Let me put the same thing in another way because this has a relation to the Sixth Amendment and its constitutionally guaranteed right, the defendant shall have compulsory process of witnesses.

Suppose you are prosecuting A and B and B says, comes to the District Attorney and says I want to use A as a witness on my behalf and A says nothing doing, I cannot testify without showing I was there and that will incriminate me.

The B says to the District Attorney, we will give him immunity, and the District Attorney says nothing doing, I can only give him transactional immunity, I am not going to let him off, we know well that he is guilty.

But if the District Attorney can give him use immunity, then B can get the benefit of A’s testimony such as it is without A having to be given a pardon or amnesty.

And thus there seems to me that somewhat as in the Simon’s case where the Fifth and the Fourth Amendments were pressed together.

We have here a way in which the allowance of use immunity under the Fifth Amendment will help to support the compulsory process which is given by the Sixth Amendment.

Potter Stewart:

You are not proposing that the defense council be empowered to give a witness?

Erwin N. Griswold:

No Mr. Justice, only the — well nobody can give immunity under the statute except with the approval of the Attorney General, the Deputy Attorney General or a designated assistant Attorney General.

At that point Mr. Solicitor General, there is no Court supervision however over the granting of that —

Erwin N. Griswold:

There is Mr. Justice there is no Court supervision and I do not think there should be, this is a part of the prosecutor’s judgment but very narrowly limited, incidentally, the other parts of the statute provide that with respect to administrative agencies, the Attorney General has an absolute veto, they cannot do it unless he approves with respect to congressional committees, it requires a majority of the House of Congress or two-thirds of a committee and it must be submitted to the Attorney General for at least 20 days.

He does not have a veto power.

Erwin N. Griswold:

Now, there are arguments about the use of testimony to impeach the fact that the evidence might conceivably have some effect on cross examination.

My time is expired but I would suggest that there are problems about waiver which come into that.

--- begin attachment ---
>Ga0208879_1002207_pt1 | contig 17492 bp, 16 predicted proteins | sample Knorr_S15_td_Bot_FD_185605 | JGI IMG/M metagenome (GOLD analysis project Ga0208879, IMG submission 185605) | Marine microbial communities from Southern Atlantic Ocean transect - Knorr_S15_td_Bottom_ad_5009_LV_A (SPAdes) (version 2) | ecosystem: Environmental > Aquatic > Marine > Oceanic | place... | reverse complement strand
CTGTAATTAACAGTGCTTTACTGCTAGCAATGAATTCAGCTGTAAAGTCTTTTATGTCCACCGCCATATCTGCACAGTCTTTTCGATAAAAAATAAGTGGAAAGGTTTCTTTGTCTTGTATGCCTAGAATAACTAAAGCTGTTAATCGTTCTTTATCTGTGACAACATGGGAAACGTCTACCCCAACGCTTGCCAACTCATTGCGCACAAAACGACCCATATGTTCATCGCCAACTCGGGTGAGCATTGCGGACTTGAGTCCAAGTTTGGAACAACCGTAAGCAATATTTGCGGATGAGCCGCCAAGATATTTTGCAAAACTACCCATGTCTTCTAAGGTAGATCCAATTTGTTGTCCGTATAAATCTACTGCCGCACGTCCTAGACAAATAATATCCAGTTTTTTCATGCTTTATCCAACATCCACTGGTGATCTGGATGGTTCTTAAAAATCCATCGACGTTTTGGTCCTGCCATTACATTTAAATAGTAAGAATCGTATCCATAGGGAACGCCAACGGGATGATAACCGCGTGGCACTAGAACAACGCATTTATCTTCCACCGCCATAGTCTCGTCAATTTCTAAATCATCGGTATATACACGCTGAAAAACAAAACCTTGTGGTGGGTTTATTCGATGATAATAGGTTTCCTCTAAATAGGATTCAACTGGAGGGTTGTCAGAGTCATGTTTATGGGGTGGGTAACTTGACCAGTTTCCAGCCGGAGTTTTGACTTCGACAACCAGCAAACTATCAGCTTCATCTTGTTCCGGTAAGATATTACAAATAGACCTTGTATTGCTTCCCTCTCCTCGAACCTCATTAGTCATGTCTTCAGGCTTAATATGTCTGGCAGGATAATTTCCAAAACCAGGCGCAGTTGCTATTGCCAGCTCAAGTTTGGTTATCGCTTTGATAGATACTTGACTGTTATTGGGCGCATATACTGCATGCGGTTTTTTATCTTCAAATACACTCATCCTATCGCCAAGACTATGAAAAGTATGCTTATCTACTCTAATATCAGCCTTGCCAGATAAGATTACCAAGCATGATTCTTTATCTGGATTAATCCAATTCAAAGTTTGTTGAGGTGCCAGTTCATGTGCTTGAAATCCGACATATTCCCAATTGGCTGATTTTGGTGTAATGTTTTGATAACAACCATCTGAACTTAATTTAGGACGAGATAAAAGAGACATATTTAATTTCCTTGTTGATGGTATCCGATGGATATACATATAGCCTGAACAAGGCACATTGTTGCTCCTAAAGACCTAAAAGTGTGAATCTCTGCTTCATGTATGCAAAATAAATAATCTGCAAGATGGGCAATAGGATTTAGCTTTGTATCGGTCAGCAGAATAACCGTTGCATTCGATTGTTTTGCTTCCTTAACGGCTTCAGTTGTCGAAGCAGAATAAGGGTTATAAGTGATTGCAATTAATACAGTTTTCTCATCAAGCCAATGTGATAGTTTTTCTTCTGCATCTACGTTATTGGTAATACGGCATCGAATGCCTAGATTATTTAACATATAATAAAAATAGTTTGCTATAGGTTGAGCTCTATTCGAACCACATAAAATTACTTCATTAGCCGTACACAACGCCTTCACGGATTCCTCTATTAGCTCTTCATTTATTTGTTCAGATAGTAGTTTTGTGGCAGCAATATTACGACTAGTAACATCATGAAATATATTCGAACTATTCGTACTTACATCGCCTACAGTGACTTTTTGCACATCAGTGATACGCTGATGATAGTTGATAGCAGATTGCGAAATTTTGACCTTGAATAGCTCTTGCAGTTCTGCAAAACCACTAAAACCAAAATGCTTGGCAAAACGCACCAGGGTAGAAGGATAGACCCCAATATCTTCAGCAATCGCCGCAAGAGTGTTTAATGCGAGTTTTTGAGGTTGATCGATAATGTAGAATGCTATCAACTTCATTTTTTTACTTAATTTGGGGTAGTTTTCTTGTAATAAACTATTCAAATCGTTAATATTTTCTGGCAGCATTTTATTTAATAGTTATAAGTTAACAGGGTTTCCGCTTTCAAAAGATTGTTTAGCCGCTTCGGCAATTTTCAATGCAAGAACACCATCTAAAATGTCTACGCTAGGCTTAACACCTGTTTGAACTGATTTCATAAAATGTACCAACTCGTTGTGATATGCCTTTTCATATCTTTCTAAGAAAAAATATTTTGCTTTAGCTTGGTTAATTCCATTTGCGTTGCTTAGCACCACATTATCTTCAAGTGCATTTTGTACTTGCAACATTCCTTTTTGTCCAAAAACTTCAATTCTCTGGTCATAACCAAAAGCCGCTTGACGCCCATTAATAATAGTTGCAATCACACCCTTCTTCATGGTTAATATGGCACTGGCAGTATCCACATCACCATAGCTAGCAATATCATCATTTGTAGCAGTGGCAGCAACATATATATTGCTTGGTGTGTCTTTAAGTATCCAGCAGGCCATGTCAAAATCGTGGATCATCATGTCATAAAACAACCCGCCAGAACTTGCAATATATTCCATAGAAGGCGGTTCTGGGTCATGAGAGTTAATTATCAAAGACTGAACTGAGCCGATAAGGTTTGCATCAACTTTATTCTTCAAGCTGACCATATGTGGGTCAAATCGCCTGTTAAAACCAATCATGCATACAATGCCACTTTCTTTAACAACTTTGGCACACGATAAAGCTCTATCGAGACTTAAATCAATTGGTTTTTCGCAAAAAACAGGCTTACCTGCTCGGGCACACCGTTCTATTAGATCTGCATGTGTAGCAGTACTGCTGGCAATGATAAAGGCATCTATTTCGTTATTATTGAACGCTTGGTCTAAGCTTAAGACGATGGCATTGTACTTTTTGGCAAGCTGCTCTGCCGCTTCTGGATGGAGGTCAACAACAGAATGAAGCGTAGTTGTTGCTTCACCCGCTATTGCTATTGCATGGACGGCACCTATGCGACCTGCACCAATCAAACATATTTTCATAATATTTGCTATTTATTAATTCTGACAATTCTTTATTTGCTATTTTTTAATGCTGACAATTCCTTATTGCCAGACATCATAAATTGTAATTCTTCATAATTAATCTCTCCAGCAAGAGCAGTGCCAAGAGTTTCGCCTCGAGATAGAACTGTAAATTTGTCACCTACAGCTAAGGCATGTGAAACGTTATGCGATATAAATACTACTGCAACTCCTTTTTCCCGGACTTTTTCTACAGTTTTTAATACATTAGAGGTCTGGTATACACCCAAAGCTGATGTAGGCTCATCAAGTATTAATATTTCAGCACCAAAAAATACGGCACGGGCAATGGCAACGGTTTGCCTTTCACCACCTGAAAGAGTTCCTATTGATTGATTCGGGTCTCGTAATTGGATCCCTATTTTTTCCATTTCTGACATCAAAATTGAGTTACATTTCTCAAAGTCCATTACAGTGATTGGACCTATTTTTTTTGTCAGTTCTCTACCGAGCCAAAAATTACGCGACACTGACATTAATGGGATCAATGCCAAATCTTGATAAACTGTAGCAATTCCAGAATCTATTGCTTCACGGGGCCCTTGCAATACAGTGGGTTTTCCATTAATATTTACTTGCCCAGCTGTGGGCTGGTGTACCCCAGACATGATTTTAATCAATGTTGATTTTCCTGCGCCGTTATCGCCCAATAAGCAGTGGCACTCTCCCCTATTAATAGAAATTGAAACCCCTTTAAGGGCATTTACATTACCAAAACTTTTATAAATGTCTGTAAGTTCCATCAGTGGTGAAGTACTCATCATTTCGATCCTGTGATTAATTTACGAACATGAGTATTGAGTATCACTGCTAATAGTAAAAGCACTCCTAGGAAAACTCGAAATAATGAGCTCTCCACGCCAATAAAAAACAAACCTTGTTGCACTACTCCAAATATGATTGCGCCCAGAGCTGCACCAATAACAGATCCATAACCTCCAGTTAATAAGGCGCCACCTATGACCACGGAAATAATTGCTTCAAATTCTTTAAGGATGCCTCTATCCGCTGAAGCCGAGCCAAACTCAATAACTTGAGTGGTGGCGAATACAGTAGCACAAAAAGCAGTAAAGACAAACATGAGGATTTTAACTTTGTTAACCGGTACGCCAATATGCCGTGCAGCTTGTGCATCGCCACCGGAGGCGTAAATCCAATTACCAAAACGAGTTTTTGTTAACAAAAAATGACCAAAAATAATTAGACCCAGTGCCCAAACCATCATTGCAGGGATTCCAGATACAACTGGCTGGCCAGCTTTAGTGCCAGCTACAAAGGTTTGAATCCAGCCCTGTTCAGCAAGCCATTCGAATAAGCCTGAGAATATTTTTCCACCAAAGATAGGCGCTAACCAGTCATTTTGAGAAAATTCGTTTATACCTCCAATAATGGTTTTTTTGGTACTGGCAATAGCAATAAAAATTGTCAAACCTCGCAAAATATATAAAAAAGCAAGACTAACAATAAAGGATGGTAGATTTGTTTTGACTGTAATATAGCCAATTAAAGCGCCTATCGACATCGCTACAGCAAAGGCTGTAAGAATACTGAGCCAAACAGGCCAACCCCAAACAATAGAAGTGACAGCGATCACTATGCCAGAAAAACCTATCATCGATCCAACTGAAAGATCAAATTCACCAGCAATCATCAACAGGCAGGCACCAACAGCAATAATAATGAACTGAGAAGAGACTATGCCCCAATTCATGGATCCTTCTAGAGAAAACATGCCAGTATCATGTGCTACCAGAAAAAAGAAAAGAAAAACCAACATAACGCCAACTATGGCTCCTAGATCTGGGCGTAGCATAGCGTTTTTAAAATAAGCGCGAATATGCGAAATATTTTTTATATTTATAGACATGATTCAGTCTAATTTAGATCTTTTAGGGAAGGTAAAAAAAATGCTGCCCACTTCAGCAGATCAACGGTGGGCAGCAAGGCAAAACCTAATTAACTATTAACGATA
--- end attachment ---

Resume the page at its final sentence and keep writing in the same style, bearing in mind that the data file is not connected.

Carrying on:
If the defendant has chosen to testify, he may not have as much protection under the Fifth Amendment as he might otherwise.

Moreover, with respect to the use of the information by way of cross examination, he will have counsel, his counsel can object to the question at anytime.

And if the Court finds that question is derived indirectly by way of using the evidence which was obtained under compulsion.

The Court should exclude the testimony and if necessary it could come to this Court for review.

We think that the Court has already established that what I have found extended use immunity complies with Fifth Amendment, there are undoubtedly peripheral problems that will have to be considered over the years, but as far as this case is concerned, we think that the judgment below should be affirmed.

Is there any question in your mind that this statute 6002 would govern the use of any evidence or of its fruits in any kind of a state proceeding?

Erwin N. Griswold:

I think as far as I am concerned Mr. Justice, of course I am representing the Federal Government and state officer might feel differently, but I think under some decisions of this Court and the supremacy power, if the federal immunity is granted, it is binding on the states.

Potter Stewart:

To the full extent is that –

Erwin N. Griswold:

To the full extent.

Some of the old statute referred to in any Court and this statute says in any criminal case, now that could be construed to mean only in a federal Court, I do not think it should be.

Now, I was wondering about for example state administrative proceeding.

Erwin N. Griswold:

Well, I think it only applies to any criminal case.

I think it could perhaps be used in a state administrative proceeding or in a civil proceeding.

Or in a federal administrative proceeding.

Erwin N. Griswold:

Or federal administrative proceeding.

The statute only protects against use in criminal cases and that is all the constitution protects against.